“48 Hrs. Mystery”

Periodically bloggers get ‘tips’ or notice of an interesting article or crime situation and when I can I like to write on stories that others have found interesting. Every once in a while we get notice from a TV station or a print publisher. If they are appropriate to this blog, I do sometimes write those up also. Today I got an email from “48 Hrs. Mystery” about their show tomorrow night. They cover a crime from the crime to the trial and frequently the crimes they cover are related to domestic situations. Tomorrow’s broadcast is just such a situation. I didn’t cover this one and I haven’t followed it so it will be especially interesting to me.

Here is the press release for the show that gives the details for Tues. Jan. 28. Check your local listings for the time.

                                                                       48-hrs.jpg Photo courtesy of “48 Hrs. Mystery”

Caption: Jenny Eisenman (R) claims she killed her husband Drew (L) in self defense.




In May 2004, Jenny Eisenman shot her husband Drew six times, killing him instantly, an act she claimed was self-defense. Drew was handsome, athletic and fun, while Jenny was slender, pretty and sweet. Living in Houston , both shared an interest in children and education – Jenny was an elementary school teacher, while Drew was a high school basketball coach. But behind the scenes, their fairytale relationship was quickly deteriorating. Jenny discovered that Drew was having an affair while she was pregnant with their first child. Worse, when their son was born, Drew brought his mistress to Jenny’s hospital room to hold the baby. Jenny and Drew separated a few months later.

Both Drew and Jenny attempted to maintain a civil relationship for the sake of their son, but all that changed one night in May 2004 when police were summoned to Jenny’s apartment after a frantic 911 call in which she admitted to shooting Drew. Expecting to find a homicide scene, police were in for two surprises – a pristine apartment with no sign of struggle or blood and the discovery of Drew’s body outside on the curb stuffed into a storage tub, the same one used to store the family Christmas tree.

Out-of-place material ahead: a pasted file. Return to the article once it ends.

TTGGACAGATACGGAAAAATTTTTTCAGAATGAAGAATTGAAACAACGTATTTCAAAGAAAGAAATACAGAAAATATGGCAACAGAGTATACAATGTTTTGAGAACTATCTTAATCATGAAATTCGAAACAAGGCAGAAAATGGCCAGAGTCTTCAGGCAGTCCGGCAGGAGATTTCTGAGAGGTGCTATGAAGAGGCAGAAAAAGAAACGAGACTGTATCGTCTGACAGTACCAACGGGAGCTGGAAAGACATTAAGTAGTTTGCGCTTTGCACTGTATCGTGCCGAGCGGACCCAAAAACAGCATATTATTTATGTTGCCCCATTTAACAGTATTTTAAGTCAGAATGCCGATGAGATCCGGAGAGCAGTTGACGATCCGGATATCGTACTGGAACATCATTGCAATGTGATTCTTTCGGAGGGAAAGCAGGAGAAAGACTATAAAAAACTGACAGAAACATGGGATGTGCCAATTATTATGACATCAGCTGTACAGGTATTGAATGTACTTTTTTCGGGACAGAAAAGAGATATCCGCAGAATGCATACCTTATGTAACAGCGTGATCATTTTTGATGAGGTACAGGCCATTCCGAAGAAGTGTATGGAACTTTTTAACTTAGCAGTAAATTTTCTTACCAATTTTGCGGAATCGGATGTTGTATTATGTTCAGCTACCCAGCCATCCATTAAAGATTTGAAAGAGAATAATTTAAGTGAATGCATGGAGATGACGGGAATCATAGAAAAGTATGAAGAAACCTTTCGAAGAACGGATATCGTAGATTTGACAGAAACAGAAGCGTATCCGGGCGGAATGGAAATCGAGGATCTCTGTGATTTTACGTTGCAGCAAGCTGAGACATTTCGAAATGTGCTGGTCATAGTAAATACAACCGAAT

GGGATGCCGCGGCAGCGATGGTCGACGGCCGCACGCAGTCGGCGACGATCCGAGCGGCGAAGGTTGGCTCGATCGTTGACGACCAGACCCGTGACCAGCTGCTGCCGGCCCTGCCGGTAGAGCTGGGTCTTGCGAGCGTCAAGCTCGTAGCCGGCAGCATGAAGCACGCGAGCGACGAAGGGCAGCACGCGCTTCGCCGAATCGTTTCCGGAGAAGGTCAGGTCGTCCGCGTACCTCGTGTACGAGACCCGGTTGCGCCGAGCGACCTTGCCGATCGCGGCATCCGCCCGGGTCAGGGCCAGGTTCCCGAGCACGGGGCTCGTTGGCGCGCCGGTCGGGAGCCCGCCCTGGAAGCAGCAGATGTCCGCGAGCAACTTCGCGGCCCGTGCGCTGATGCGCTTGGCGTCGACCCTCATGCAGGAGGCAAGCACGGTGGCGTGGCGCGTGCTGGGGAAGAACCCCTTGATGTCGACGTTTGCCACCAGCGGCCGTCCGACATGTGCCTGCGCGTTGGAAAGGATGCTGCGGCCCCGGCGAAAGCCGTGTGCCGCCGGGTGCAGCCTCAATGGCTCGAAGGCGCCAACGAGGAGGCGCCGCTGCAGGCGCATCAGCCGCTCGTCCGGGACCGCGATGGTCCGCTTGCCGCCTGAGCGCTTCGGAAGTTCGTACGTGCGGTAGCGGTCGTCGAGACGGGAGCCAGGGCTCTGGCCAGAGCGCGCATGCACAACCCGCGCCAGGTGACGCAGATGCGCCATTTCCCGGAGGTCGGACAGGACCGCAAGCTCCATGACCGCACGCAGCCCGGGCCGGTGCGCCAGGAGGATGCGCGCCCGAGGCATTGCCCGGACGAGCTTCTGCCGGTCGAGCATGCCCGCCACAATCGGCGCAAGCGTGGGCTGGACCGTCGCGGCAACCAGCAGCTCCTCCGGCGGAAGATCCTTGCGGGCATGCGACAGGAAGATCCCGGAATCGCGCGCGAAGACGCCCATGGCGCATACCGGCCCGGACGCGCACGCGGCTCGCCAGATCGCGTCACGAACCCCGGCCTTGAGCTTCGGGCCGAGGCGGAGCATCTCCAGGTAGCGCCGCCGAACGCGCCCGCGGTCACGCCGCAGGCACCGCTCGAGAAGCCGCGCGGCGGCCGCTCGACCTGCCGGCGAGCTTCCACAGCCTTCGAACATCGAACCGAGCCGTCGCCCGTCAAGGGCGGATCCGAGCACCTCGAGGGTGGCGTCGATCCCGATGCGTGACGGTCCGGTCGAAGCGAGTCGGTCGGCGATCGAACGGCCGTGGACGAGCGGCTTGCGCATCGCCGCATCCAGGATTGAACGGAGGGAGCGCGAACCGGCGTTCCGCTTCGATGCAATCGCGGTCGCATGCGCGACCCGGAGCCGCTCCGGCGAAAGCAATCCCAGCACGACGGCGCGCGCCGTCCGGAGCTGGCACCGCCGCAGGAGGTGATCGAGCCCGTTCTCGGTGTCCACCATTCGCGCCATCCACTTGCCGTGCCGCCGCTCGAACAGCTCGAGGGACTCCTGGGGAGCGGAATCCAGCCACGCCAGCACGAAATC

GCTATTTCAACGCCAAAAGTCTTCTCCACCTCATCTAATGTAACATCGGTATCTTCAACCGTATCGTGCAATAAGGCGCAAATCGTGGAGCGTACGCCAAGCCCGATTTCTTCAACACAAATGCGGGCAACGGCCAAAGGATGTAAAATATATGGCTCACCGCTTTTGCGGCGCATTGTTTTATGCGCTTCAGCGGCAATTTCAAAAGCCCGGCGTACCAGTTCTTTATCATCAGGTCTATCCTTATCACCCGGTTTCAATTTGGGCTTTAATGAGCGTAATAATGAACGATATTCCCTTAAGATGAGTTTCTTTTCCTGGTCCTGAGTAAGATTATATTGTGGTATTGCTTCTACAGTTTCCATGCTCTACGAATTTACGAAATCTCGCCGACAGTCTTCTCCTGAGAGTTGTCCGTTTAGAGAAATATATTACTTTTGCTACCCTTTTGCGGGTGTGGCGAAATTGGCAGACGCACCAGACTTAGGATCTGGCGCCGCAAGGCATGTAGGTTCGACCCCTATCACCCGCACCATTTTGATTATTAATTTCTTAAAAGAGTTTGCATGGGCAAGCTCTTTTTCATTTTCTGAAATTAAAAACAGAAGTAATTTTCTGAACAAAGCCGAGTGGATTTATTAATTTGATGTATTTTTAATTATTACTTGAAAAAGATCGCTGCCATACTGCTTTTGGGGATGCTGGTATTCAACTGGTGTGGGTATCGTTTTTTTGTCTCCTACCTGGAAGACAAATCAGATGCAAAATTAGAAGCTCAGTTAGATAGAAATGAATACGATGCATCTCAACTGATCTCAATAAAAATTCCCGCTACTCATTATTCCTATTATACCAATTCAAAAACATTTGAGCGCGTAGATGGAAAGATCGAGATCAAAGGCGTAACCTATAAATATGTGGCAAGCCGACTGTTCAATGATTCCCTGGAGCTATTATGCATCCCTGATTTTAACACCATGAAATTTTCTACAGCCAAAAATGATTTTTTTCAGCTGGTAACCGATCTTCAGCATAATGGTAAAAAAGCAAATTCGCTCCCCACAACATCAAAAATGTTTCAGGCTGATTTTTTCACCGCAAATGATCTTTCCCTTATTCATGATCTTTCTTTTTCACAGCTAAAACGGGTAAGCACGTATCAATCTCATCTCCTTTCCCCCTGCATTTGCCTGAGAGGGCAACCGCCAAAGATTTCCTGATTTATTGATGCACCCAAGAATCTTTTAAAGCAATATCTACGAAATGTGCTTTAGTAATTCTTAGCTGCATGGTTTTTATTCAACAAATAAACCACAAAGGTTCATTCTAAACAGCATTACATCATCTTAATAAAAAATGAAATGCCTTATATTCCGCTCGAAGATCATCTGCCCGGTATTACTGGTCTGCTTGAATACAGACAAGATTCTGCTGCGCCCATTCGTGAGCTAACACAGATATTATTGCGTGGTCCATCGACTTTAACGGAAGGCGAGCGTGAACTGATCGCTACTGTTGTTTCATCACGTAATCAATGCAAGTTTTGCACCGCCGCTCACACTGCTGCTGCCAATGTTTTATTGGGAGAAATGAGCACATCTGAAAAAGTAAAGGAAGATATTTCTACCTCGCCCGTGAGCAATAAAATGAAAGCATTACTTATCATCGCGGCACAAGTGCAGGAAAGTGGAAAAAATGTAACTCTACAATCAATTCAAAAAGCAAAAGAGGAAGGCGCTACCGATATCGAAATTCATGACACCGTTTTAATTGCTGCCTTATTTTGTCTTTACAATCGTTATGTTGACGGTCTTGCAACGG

Jenny claimed the shooting was an act of self defense against a brutal beating, and told police that Drew had abused her repeatedly in the past. Despite numerous bruises on her legs, police were convinced otherwise. They discovered there was something Jenny didn’t tell them: about an hour after the shooting she had gone to Wal-Mart to pick up spackle and paint to hide the bullet holes. But it was a series of provocative and sexual emails that Jenny sent Drew during the time that he was allegedly abusing her that helped convince a jury that this was not an act of self defense.

Although it would seem that this would be the end of the story, it is far from it. Did Jenny kill Drew in self defense or was it a calculated murder? Jenny Eisenman speaks on camera for the first time and tells her story to 48 HOURS MYSTERY.

Richard Schlesinger reports 48 HOURS MYSTERY: “Trigger Point,” on Tuesday, Jan. 29 (10:00-11:00 PM, ET/PT) on the CBS Television Network. This broadcast is produced by Marcelena Spencer and Jenna Jackson. Judy Tygard is the senior producer and Al Briganti is the executive editor. Susan Zirinsky is the executive producer.

Editors’ Note: Click here for a preview of the broadcast. CBS News 48 HOURS MYSTERY broadcasts are now available on iTunes.com.


In the Eisenman show one thing really stood out for me. It isn’t uncommon for persons who have been abused to try to hide that abuse. Whether it is not talking to anyone about it,  outright denial that abuse is occurring or making excuses for the bruises. Allegedly this happened in the Eisenman marriage, abuse occurred and she didn’t tell anyone. She didn’t make a report and did not in any way document any abuse. Allegedly abuse happened that night and her claim in court was that she was defending herself. Very little was said in the trial about any abuse because there was reportedly no documentation.